Is the function isprime deterministic?
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Rafael S.T. Vieira on 20 Jun 2020
I was playing with primes, and I was happy to verify that
works. However, I wanted to test a huge prime, and found that (2ˆ64)-59 is prime according to SageMath and Wolfram Alpha. However MATLAB function is prime returns false.
Which one is right? The documentation of the function isprime seems to suggest that it is deterministic, but it would be nice to say it explicitly. Anyone would, please, confirm it?
John D'Errico on 20 Jun 2020
Edited: John D'Errico on 20 Jun 2020
Your problem is that number is NOT represented in MATLAB as you think it is. MATLAB CANNOT represent a number as a double exactly when the integer is larger than 2^53-1. Double precision is limited in that respect. And yes, I know you THINK you created the number 2^64-59 as a uint64. You did not.
So, YES, I believe it can be shown that isprime is deterministic within the limits of double precision. However, NO, if you throw numbers at it that are too large, then it will fail. The biggest reason why isprime failed for you was that you created it as a double precision number, AND only then converted to uint64. 2^64 is NOT a number you can trust, because it is created as a double.
There is another problem, even more serious. Can you even compute 2^64, and store it in a uint64 variable? NO!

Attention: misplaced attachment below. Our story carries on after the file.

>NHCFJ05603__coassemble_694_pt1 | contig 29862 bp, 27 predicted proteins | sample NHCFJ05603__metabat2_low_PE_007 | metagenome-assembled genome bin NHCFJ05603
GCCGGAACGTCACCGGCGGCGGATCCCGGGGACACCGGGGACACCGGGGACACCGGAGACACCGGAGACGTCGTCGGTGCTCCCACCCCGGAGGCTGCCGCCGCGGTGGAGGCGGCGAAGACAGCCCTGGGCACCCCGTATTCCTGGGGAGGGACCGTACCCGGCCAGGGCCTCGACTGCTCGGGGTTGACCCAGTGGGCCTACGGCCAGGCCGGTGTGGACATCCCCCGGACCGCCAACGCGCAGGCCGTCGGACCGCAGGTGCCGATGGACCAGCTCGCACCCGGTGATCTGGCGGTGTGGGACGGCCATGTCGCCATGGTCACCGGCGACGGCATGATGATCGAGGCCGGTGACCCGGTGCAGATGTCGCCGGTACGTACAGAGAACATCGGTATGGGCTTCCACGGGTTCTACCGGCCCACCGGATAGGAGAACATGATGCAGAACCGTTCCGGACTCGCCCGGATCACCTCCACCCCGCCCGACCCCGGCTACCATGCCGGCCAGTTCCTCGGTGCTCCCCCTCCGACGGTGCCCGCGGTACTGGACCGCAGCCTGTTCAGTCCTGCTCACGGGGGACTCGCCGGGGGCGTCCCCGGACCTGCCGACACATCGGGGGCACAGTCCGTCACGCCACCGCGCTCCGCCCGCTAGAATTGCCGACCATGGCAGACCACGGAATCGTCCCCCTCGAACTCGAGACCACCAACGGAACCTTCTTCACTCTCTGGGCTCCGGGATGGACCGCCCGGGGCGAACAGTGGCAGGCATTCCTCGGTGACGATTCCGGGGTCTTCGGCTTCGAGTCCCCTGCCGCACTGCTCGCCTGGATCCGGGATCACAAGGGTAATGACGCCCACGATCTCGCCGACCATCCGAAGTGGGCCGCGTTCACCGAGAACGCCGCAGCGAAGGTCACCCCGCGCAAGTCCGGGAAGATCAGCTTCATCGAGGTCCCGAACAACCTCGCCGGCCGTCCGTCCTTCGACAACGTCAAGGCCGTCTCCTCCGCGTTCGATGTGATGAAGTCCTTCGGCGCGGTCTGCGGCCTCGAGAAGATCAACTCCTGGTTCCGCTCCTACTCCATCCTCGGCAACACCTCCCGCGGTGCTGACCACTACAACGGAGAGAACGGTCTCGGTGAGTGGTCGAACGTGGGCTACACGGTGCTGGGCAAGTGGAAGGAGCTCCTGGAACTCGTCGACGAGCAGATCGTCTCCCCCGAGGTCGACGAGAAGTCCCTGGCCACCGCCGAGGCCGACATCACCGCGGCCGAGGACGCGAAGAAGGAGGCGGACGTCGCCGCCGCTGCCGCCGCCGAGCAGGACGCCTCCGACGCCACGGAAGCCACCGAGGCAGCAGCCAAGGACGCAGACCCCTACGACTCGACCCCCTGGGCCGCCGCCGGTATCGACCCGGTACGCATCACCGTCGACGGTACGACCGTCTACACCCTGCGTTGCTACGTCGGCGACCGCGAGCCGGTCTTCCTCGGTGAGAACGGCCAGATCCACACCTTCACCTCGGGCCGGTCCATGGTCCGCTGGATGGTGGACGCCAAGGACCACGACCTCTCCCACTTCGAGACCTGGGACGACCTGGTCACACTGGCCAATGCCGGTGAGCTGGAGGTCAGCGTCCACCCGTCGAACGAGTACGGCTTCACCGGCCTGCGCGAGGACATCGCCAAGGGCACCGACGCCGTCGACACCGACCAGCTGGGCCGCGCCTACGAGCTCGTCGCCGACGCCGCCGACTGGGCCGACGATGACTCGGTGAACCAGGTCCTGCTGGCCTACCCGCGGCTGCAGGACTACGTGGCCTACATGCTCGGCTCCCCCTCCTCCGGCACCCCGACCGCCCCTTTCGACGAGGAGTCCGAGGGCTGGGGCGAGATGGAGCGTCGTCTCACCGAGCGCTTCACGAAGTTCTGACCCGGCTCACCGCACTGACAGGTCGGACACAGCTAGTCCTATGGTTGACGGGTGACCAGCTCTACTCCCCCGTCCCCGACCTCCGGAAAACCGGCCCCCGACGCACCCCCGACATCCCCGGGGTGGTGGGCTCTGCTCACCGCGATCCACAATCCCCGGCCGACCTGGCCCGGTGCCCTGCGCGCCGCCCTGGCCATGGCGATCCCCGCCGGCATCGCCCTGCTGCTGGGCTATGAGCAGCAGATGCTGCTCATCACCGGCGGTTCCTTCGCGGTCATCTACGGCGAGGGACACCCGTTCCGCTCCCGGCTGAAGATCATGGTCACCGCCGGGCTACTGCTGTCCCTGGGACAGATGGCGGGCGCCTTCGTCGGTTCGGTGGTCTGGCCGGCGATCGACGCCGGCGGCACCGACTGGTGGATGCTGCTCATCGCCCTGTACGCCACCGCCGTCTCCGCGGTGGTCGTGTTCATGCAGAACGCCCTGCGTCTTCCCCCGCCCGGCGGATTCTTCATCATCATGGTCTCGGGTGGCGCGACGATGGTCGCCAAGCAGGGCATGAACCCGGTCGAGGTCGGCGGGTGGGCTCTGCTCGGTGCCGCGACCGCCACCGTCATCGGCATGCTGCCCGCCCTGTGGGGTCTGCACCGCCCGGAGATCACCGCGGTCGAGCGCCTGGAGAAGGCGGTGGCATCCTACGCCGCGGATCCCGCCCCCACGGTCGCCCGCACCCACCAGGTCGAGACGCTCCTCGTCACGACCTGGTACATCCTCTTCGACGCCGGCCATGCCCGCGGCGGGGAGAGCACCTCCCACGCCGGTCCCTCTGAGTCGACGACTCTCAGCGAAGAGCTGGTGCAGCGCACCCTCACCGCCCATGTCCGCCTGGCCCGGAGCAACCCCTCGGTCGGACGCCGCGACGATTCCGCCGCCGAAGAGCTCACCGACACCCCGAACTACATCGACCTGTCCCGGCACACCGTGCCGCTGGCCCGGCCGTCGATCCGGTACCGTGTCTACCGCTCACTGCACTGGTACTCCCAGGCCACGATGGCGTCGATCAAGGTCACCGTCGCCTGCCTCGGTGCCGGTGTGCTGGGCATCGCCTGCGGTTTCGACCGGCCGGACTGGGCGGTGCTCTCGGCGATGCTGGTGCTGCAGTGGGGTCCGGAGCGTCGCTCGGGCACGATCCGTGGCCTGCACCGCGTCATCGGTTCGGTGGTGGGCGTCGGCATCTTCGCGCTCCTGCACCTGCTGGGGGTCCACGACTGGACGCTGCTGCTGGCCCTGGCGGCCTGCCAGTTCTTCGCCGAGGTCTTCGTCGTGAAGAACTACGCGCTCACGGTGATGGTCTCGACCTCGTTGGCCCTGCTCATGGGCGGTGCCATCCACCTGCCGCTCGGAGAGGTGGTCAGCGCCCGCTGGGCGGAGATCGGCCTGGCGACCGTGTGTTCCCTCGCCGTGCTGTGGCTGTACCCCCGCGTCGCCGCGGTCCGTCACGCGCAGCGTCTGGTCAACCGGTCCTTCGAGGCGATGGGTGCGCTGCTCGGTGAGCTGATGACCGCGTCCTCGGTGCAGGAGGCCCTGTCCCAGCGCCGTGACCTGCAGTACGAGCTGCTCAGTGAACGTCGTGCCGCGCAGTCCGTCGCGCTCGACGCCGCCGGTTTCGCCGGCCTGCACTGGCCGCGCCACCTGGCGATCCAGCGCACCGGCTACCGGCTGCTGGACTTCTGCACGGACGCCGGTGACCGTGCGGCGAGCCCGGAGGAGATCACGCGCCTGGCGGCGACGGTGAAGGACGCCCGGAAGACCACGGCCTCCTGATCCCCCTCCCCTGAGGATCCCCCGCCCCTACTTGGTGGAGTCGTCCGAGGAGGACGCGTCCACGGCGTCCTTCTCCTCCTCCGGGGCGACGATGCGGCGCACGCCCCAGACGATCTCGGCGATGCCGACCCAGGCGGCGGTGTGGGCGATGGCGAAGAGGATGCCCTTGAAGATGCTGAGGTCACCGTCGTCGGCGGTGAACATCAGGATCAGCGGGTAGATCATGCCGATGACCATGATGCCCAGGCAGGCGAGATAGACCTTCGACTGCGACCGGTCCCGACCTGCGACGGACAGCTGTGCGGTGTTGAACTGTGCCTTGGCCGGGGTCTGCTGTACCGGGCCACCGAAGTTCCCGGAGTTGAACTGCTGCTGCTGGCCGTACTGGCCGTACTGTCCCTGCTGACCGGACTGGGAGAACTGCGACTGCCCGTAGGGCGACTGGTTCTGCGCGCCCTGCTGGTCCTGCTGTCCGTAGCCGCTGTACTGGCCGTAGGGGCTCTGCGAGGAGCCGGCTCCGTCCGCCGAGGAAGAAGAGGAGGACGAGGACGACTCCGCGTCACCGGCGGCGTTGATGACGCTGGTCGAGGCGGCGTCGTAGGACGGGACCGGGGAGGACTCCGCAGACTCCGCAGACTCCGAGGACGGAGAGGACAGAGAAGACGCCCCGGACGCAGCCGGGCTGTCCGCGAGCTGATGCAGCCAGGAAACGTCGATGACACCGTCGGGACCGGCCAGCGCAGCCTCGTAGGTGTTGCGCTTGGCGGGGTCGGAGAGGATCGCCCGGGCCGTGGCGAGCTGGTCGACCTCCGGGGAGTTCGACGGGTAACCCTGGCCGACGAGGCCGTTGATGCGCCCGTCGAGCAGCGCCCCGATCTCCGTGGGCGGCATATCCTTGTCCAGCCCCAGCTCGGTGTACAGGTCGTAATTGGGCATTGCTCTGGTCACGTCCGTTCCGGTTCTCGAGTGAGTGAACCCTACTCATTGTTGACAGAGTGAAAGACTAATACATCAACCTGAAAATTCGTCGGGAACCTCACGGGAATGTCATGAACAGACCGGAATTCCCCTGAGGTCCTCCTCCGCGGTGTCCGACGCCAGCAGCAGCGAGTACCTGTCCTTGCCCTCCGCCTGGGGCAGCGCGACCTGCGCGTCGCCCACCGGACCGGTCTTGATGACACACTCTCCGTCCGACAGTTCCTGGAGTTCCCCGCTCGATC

Should 2^64 be an odd number? Of course not, yet as you see, 2^64 overflows even a uint64 variable.
Instead, use sym, which her will be quite efficient.
See that I created 2 as a symbolic number, only then raising it to a power.
If I did not have the symbolic toolbox, I could have done this - subtly avoiding any overflows, because I recognize that intmax('uint64') is just 2^64-1.
isprime(intmax('uint64') - 58)
Now it works. the symbolic toolbox isprime is MUCH faster, although I expect it is really best called isprobable prime for large integers, since it will be based on a multiple set of calls to a MIller-Rabin test, and possibly other tricks. I recall looking up the basis of the mathematica isprime test, which is similar. A true test for primality that cannot be fooled is more difficult to achieve, and will be MUCH slower running most of the time.
By the way, what number did you test to see if it was prime?
uint64(2^64) - 59
intmax('uint64') - 58
You should see clearly why MATLAB thought the former version was not prime. After all, most even numbers are not prime. Almost all of them, in fact.